Julian Alaphilippe produces breakaway masterclass to win stage 12 – Giro d’Italia

Giro d’Italia 2024

Stage 12

After 12 stages of trying, Julian Alaphilippe (Soudal-QuickStep) proved that he was truly back to his best in 2024 and found the Giro d’Italia stage win he was so eagerly searching for on debut with a stunning performance in the breakaway to win solo in Fano.

Ever the embodiment of panache, the two-time World Champion launched the first of many attacks some 138km from the finish before getting into a two-man move ten kilometres later. It seemed too early at the time, but he and break companion Mirco Maestri (Polti-Kometa) would outlast all the chasers until Alaphilippe went solo 11.5km from the line with an attack on the final climb.

In what was a vintage Alaphilippe performance, the Frenchman crested the final Monte Giove climb with around a 40-second lead on the chasing group that contained eventual second place Jhonatan Narváez (Ineos Grenadiers) and Quinten Hermans (Alpecin-Deceuninck) who came third, but they never looked like chasing him down.

Alaphilippe was part of a huge breakaway fight that ignited in the walls of the Marche region, with almost a quarter of the remaining Giro peloton chancing their hand in the move in what was one of the fastest stages in Giro history.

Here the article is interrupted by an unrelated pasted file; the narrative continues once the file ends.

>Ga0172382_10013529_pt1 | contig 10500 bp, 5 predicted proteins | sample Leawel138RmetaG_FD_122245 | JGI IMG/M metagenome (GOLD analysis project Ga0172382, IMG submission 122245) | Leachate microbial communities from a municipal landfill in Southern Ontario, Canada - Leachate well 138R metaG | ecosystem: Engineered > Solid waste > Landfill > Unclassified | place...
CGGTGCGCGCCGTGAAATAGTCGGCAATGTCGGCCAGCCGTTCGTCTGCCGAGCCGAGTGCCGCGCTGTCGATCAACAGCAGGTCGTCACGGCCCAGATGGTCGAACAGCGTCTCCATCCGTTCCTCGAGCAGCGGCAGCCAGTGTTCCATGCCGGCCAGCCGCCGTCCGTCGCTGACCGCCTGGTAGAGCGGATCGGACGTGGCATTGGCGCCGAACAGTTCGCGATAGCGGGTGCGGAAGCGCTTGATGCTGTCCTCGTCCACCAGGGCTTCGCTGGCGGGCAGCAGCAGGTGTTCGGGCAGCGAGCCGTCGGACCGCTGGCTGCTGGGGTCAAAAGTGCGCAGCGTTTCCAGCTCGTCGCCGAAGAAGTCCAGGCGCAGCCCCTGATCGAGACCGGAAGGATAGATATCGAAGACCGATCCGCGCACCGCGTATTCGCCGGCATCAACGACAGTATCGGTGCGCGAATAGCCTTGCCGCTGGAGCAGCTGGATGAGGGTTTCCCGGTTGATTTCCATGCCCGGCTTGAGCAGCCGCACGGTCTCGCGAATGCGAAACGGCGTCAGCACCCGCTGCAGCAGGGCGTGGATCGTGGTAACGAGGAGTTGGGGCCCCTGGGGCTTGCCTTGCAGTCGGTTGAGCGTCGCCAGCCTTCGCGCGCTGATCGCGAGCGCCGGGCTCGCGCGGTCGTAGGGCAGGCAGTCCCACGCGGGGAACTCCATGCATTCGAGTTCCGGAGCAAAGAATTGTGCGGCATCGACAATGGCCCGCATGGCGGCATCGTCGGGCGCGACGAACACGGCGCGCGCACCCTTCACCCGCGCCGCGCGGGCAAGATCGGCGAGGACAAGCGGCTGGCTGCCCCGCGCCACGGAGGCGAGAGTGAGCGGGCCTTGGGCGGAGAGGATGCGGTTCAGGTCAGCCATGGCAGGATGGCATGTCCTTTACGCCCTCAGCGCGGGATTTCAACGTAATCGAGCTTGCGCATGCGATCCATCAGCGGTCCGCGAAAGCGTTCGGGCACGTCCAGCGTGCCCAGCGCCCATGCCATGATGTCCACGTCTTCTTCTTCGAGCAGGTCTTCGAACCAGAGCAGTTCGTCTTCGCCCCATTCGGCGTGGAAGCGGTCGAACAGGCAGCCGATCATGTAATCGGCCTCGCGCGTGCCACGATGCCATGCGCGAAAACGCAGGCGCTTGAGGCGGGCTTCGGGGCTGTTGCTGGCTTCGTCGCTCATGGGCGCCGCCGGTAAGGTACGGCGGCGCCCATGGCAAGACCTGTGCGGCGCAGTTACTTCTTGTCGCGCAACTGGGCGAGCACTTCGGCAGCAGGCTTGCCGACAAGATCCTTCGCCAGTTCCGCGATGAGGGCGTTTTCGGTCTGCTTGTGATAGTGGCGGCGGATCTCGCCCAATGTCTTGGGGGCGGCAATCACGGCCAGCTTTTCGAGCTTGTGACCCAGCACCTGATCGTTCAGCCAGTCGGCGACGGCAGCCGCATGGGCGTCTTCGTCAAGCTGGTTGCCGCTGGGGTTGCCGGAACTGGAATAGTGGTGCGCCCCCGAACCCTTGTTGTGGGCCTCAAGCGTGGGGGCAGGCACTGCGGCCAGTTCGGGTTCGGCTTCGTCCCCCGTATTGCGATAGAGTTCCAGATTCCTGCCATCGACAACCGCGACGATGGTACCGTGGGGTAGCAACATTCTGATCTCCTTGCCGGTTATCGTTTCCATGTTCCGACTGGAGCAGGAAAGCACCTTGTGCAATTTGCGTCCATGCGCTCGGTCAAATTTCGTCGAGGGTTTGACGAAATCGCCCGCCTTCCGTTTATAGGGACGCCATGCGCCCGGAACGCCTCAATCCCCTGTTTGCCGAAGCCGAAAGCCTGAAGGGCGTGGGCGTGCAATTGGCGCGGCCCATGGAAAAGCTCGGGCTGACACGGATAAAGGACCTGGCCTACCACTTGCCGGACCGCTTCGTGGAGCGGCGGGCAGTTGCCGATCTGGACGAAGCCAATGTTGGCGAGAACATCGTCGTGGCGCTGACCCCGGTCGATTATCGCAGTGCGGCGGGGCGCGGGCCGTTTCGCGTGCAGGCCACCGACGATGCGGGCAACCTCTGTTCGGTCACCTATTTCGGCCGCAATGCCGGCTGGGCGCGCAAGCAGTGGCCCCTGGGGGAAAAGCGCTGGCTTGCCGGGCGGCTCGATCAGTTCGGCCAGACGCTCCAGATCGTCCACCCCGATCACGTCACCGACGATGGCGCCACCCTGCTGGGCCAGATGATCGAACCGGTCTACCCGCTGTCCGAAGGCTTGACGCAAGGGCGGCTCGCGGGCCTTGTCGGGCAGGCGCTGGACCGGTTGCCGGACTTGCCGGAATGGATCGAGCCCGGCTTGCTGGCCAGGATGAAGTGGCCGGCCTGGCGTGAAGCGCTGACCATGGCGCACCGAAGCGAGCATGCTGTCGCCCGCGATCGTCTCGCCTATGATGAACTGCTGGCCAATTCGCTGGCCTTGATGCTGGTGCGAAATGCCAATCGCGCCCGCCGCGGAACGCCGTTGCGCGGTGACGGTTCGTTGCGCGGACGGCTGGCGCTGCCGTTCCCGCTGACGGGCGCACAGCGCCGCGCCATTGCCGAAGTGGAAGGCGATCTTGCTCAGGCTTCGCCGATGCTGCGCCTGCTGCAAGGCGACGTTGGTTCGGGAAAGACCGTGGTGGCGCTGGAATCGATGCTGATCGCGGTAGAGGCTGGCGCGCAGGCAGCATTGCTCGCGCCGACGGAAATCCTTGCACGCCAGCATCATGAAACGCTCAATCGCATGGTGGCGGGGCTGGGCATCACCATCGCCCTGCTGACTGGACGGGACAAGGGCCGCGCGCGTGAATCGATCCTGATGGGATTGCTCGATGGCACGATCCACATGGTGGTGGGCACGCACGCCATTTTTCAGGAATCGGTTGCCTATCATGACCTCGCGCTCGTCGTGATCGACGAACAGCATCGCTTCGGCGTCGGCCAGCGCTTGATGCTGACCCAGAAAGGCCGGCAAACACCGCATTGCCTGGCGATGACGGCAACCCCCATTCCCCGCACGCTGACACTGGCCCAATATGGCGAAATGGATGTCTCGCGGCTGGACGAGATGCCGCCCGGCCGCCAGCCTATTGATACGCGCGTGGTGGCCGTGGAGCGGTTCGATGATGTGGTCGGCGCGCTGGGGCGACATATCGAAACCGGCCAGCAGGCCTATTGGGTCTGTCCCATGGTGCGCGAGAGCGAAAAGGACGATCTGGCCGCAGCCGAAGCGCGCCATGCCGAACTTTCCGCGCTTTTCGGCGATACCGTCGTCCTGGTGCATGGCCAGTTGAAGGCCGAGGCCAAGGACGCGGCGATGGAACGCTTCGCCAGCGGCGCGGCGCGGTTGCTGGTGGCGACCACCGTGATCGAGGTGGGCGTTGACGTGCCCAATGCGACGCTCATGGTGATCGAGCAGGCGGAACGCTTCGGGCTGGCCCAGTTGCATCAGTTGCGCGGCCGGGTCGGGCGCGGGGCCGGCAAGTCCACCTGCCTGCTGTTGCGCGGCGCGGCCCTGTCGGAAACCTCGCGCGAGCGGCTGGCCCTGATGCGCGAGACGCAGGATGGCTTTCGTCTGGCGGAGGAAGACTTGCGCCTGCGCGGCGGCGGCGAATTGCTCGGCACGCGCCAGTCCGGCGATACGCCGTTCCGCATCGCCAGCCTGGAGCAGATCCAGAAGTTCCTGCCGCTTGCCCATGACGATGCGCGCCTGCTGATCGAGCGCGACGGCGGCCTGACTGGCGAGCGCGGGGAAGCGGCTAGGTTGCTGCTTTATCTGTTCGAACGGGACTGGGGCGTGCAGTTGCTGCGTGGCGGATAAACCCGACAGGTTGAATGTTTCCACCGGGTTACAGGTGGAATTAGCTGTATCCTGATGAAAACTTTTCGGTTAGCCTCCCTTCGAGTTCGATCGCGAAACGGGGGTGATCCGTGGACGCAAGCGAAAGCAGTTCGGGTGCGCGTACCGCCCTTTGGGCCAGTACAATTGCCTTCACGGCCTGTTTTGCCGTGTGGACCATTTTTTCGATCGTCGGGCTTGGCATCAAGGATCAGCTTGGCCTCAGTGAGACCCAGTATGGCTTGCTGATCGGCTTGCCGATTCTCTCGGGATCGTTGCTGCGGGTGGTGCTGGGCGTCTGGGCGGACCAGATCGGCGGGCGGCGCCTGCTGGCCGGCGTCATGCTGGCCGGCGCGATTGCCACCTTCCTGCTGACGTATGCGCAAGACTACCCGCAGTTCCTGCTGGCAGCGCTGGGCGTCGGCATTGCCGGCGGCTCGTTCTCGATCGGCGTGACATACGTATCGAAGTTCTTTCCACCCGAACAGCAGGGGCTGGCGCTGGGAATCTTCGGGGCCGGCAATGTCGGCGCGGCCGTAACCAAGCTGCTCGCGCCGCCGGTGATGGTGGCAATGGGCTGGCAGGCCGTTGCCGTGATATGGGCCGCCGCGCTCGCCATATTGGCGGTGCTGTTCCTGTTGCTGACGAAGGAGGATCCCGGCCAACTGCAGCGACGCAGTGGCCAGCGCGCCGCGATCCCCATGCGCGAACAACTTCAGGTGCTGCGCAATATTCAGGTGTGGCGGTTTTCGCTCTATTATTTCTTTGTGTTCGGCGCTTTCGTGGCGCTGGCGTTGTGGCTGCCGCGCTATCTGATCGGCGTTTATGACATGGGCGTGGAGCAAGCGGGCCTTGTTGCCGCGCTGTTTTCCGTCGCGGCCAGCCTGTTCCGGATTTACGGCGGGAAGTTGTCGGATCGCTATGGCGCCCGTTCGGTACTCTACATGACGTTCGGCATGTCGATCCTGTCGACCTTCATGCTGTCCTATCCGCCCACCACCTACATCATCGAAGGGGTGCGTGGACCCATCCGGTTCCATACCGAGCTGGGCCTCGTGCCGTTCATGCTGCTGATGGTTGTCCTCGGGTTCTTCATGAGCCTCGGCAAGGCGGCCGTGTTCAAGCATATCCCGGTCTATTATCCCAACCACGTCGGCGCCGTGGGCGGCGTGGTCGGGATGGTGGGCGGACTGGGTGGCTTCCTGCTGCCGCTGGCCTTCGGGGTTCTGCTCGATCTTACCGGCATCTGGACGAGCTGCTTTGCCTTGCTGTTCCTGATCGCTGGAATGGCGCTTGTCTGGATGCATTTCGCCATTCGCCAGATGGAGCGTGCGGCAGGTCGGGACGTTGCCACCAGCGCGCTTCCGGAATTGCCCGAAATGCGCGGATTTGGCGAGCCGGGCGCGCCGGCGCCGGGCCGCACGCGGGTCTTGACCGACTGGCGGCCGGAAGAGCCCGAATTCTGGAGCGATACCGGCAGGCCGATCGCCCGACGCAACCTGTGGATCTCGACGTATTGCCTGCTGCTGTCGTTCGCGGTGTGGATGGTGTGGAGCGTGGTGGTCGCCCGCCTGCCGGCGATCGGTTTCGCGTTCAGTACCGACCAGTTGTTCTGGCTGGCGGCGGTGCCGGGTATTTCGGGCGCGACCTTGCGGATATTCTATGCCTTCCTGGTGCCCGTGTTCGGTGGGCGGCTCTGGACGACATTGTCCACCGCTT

A win at the Giro completed the Grand Tour stage win set for Alaphilippe, adding to his six Tour de France stage victories and singular win from La Vuelta a España. It was also his first win since last year’s Critérium du Dauphiné and his first at a Grand Tour since the opening stage of the 2021 Tour.

“No, no, no, I didn’t plan it. I was expecting a big group to be in the breakaway, and I think first I have to thank my teammates who really controlled perfectly the first 60k, and after, I was really focused to be in the front,” explained Alaphilippe before giving high praise to his companion in the break.

“We went first in the big group and then with Mirco Maestri together I said ‘We go’. He really deserved also to win today, he was amazing and we collaborated super well.”

It has been a tough period for Alaphilippe as he’s struggled with bad injuries in the last few years alongside public criticism from team boss Patrick Lefevere, but today was his day, silencing all the critics and paying off all the work with a dream win.

Alaphilippe launches an attack to drop Mirco Maestri.

“I believe in it [the win], but until the last kilometre, I had to keep pushing full gas because I heard Narváez was close behind me,” Alaphilippe said.

“It was my dream to win a stage at the Giro and I did it, I’m really happy. I think of my wife and my son, they’ve supported me since forever.”

Race leader Tadej Pogačar (UAE Team Emirates) stayed safe in the peloton on a calm day alongside Dani Martínez (Bora-Hansgrohe) and Geraint Thomas (Ineos Grenadiers), with no attacks being launched on the final climb.

11th-place Jan Hirt (Soudal-QuickStep) threatened to move up in the early break, but Bahrain Victorious made sure the group he was in was reeled back to protect fifth-place Antonio Tiberi’s GC position.